7.9/10
221,842
830 user 149 critic

Almost Famous (2000)

A high-school boy is given the chance to write a story for Rolling Stone Magazine about an up-and-coming rock band as he accompanies them on their concert tour.

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Won 1 Oscar. Another 52 wins & 103 nominations. See more awards »

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Cast

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Storyline

William Miller is a 15-year-old kid hired by Rolling Stone magazine to tour with and write about Stillwater, an up and coming rock band. This wonderfully witty coming-of-age film follows William as he falls face first to confront life, love, and lingo. Written by Filmtwob <webmaster@filmfreak.co.za>

Plot Summary | Plot Synopsis

Taglines:

Experience it. Enjoy it. Just don't fall for it.


Motion Picture Rating (MPAA)

Rated R for language, drug content and brief nudity | See all certifications »

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Details

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Release Date:

22 September 2000 (USA)  »

Also Known As:

Something Real  »

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Box Office

Budget:

$60,000,000 (estimated)

Opening Weekend USA:

$2,314,646, 17 September 2000, Limited Release

Gross USA:

$32,534,850

Cumulative Worldwide Gross:

$14,848,839
See more on IMDbPro »

Company Credits

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Technical Specs

Runtime:

| (director's cut) | (DVD extended cut)

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Color:

(Technicolor)

Aspect Ratio:

1.85 : 1
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Did You Know?

Trivia

The opening credits include a turquoise, blue, and white cigar-shaped aerosol can labeled "Ozium." It's an odor masking product that smells like light oil, used to hide the smell of marijuana. See more »

Goofs

The large speaker in the radio station has a polypropylene woofer. Polypropylene was not used in speakers until the late 1970s. The speaker here appears to be from the 1980s vintage. See more »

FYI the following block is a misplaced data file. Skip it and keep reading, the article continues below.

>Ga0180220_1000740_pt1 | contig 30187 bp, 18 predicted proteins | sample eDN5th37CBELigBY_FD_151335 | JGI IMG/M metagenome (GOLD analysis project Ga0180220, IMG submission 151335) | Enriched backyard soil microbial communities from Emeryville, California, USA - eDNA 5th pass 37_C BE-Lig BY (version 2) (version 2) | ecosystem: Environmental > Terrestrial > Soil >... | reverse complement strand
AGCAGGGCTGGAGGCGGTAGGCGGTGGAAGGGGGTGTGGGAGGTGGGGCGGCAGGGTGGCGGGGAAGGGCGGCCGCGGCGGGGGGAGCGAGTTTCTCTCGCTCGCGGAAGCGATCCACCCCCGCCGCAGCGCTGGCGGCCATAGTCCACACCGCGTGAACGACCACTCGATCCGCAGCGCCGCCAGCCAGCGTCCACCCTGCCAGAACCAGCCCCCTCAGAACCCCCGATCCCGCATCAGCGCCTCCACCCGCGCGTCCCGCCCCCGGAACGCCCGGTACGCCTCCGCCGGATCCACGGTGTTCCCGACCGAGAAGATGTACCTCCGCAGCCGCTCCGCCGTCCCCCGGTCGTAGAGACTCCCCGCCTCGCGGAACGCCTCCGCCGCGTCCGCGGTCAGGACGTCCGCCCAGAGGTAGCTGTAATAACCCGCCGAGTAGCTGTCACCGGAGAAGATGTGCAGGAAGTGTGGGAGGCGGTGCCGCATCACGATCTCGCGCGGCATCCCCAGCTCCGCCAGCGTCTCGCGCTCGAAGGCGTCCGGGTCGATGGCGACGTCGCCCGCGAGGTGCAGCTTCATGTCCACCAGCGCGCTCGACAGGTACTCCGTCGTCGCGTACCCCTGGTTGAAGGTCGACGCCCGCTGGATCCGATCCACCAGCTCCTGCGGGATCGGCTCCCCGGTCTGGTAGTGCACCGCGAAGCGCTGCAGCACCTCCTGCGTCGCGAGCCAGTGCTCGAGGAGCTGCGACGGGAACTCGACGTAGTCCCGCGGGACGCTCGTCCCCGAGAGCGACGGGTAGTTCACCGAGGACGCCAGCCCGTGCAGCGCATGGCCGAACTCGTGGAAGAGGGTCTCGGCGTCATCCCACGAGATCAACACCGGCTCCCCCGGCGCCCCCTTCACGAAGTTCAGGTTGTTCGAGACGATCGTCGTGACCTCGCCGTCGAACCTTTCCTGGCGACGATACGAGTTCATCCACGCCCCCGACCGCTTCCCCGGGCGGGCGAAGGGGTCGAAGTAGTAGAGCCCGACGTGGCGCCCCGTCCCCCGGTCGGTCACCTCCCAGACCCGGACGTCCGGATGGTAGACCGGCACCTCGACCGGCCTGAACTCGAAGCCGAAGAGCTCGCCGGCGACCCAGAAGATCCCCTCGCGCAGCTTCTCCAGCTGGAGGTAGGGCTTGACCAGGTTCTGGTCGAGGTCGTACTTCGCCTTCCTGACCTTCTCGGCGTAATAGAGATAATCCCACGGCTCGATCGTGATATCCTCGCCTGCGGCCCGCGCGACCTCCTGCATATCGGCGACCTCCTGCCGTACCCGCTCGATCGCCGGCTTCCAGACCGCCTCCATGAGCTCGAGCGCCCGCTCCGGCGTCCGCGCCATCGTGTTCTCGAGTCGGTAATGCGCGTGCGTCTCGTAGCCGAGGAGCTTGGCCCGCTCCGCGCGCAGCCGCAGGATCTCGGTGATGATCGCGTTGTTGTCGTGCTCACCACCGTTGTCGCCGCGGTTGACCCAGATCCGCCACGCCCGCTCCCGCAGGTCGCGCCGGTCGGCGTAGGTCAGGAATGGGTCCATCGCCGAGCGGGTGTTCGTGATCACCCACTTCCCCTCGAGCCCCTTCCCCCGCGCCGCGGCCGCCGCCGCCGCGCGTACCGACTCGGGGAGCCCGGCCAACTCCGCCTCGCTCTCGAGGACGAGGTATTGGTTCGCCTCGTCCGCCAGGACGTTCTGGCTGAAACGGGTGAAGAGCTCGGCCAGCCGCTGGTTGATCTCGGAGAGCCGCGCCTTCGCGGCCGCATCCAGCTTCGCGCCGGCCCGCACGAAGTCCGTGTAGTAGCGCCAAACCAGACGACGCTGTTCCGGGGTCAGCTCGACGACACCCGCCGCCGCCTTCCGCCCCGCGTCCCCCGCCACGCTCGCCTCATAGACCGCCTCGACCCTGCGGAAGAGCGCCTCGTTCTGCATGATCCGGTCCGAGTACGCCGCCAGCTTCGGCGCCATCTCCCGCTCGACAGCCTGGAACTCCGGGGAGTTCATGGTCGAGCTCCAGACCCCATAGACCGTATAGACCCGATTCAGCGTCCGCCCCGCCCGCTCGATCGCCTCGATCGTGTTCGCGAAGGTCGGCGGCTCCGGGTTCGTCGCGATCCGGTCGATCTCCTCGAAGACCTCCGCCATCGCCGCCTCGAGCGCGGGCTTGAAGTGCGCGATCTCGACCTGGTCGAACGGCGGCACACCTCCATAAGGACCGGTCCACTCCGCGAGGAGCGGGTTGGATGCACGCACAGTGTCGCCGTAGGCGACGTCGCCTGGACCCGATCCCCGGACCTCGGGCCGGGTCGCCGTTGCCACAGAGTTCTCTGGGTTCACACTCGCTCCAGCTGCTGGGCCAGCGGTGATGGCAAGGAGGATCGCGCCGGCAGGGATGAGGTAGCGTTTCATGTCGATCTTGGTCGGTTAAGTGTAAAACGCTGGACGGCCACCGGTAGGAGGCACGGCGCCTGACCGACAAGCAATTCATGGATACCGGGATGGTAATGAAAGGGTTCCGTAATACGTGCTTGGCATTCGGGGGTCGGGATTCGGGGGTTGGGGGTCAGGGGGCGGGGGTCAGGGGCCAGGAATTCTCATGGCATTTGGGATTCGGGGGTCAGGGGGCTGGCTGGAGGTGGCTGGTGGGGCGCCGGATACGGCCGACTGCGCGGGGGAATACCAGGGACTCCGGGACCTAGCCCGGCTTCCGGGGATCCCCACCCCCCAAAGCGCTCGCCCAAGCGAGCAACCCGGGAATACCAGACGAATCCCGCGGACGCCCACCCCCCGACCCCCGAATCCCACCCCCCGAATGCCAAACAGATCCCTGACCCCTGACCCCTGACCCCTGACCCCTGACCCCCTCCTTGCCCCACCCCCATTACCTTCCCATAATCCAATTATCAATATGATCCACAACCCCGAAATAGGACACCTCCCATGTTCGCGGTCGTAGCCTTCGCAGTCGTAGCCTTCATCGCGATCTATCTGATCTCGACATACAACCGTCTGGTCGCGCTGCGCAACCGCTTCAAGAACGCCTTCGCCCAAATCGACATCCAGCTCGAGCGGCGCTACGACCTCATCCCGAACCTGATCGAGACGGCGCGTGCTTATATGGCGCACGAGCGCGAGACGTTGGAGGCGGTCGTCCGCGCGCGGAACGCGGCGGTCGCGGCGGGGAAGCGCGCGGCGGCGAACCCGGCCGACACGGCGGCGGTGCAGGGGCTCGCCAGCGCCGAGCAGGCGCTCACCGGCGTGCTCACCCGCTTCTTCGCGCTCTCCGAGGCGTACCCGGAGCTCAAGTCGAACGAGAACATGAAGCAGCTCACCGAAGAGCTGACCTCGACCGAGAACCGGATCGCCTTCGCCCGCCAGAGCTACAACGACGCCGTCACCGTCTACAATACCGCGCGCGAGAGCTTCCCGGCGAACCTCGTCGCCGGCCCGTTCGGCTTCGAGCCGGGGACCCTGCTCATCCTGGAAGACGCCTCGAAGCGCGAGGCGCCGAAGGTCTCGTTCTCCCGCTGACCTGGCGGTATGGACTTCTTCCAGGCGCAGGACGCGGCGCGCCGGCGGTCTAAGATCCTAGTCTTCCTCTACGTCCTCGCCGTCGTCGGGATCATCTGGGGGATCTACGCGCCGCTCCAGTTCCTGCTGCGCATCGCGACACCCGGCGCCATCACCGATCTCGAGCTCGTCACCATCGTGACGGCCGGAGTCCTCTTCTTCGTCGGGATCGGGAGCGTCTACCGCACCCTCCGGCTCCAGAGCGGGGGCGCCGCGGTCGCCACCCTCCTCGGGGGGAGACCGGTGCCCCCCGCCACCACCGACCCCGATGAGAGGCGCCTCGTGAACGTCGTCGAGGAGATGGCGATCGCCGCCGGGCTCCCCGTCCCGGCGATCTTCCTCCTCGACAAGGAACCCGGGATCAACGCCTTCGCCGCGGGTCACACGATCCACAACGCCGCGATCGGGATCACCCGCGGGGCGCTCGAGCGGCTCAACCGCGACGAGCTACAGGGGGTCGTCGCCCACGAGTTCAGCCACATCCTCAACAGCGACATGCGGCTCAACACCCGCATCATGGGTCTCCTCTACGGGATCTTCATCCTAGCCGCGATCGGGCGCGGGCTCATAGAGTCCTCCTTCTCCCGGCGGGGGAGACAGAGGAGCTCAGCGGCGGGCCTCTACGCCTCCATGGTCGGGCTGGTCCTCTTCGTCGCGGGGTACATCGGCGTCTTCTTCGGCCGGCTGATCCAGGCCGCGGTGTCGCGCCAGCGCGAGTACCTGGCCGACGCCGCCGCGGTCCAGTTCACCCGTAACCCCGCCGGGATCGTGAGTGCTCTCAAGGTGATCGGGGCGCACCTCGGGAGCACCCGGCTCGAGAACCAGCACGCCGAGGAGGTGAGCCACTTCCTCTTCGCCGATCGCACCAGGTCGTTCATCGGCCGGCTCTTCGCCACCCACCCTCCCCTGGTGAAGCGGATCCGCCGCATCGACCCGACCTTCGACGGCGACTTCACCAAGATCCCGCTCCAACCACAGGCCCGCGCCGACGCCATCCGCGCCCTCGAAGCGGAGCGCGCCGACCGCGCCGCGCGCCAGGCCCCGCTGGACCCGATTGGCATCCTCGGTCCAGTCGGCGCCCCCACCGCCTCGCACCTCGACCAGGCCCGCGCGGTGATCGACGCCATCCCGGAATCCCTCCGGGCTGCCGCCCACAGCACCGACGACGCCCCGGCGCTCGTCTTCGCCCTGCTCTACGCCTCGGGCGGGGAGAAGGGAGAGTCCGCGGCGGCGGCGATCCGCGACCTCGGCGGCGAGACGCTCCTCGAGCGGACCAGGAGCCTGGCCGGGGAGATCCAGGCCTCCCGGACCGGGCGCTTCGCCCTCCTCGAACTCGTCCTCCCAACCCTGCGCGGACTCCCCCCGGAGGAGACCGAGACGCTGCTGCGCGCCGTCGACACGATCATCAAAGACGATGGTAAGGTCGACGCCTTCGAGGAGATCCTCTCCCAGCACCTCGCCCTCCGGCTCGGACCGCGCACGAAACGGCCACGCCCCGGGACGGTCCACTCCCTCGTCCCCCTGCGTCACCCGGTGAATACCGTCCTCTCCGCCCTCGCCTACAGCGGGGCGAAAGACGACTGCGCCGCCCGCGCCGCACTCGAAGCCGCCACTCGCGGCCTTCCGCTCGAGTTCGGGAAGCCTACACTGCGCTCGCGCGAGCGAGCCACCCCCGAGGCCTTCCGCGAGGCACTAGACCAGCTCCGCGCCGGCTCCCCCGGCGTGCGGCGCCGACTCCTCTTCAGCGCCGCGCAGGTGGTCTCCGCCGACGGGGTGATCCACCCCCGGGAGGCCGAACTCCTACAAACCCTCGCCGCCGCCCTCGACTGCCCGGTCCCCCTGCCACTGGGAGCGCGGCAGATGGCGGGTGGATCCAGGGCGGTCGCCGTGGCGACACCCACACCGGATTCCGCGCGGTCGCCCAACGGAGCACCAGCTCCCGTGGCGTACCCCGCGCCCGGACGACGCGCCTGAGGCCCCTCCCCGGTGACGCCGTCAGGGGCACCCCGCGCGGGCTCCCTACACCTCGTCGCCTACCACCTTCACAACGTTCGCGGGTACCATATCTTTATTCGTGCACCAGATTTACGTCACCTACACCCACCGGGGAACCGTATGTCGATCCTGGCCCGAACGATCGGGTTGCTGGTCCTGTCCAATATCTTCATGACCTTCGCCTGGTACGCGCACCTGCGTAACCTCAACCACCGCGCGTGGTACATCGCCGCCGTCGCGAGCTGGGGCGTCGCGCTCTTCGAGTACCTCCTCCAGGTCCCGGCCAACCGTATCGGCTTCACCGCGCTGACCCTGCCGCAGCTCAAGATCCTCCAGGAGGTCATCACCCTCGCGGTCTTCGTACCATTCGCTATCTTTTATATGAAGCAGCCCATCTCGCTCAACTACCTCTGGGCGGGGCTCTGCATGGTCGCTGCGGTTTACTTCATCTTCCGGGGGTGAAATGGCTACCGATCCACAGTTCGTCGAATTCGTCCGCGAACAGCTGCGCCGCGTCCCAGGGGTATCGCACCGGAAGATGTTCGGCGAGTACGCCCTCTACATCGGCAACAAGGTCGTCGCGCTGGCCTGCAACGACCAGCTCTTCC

Quotes

[first lines]
Elaine Miller: I can't believe you wanna be Atticus Finch. Oh, that makes me feel so good.
Young William: I like him.
See more »

Crazy Credits

In the opening credits, Frances McDormand's name is originally misspelled (as Francis), but the hand writing the names erases and corrects the name. See more »

Connections

Referenced in Elizabethtown (2005) See more »

Soundtracks

It Wouldn't Have Made Any Difference
Written & Performed by Todd Rundgren
Courtesy of Bearsville Records
By Arrangement with Rhino Entertainment Company and Warner Special Products
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Frequently Asked Questions

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User Reviews

 
One of my favourite movies of all-time
5 February 2005 | by See all my reviews

Finally, a movie worth the full price of a ticket! Almost Famous is Cameron Crowe's semi-autobigraphical story of an aspiring rock journalist who goes on tour with a band in the 1970's. If it sounds familiar, it's probably because the story is hardly new. There have been dozens of movies made about the rock and roll lifestyle: the drugs, the sex, the fights, and all the bumps on the road to success.

So what sets Almost Famous apart? The acting, for one. Frances McDormand was brilliant as William's (newcomer Patrick Fugit) well-meaning but overbearing mother. Fugit, for his part, had a convincing performance as the shy, awkward teenager struggling to be a journalist but at the same time aching to belong. Kate Hudson, in her breakout role as groupie "Penny Lane", gave her character depth beyond what might have been a limiting role. And Billy Crudup, as band Stillwater's charismatic lead guitarist, shines. Jason Lee is always good, and as Stillwater's lead singer, this role is no exception. And I can't review this film without giving a shout-out to the chronically and criminally-underrated Philip Seymour Hoffman, who steals every scene he's in with his portrayal of legendary rock journalist Lester Bangs.

The writing in the film also contributes to its effect. Many of the great lines belong to McDormand but there are plenty of others to go around. In addition, the music of the era can't be beat. Everything from Simon and Garfunkle to Alvin and the Chipmunks shows up at some point in the movie's extensive musical score.

The plot may not be particularly original, but it rings true. I of course am approaching this review as a music fan and someone interested in the industry. Nonetheless, I believe that even people who couldn't care less about rock music will enjoy this movie, since it's not so much about the music as it is about life. A central theme is the conflict of William: Should he remain a detached but lonely outsider so as to be an impartial journalist, or allow himself to make friends with these people and feel like he belongs? Aside from bringing up questions of journalistic ethics, this dilemma mirrors much of what people in all wakes of life deal with daily.

Almost Famous is realistic, funny, touching, and one of those rare movies that makes you feel like you've gained something just for having seen it. It's too bad that they say rock and roll is dead, cause we could sure use more movies like this one!


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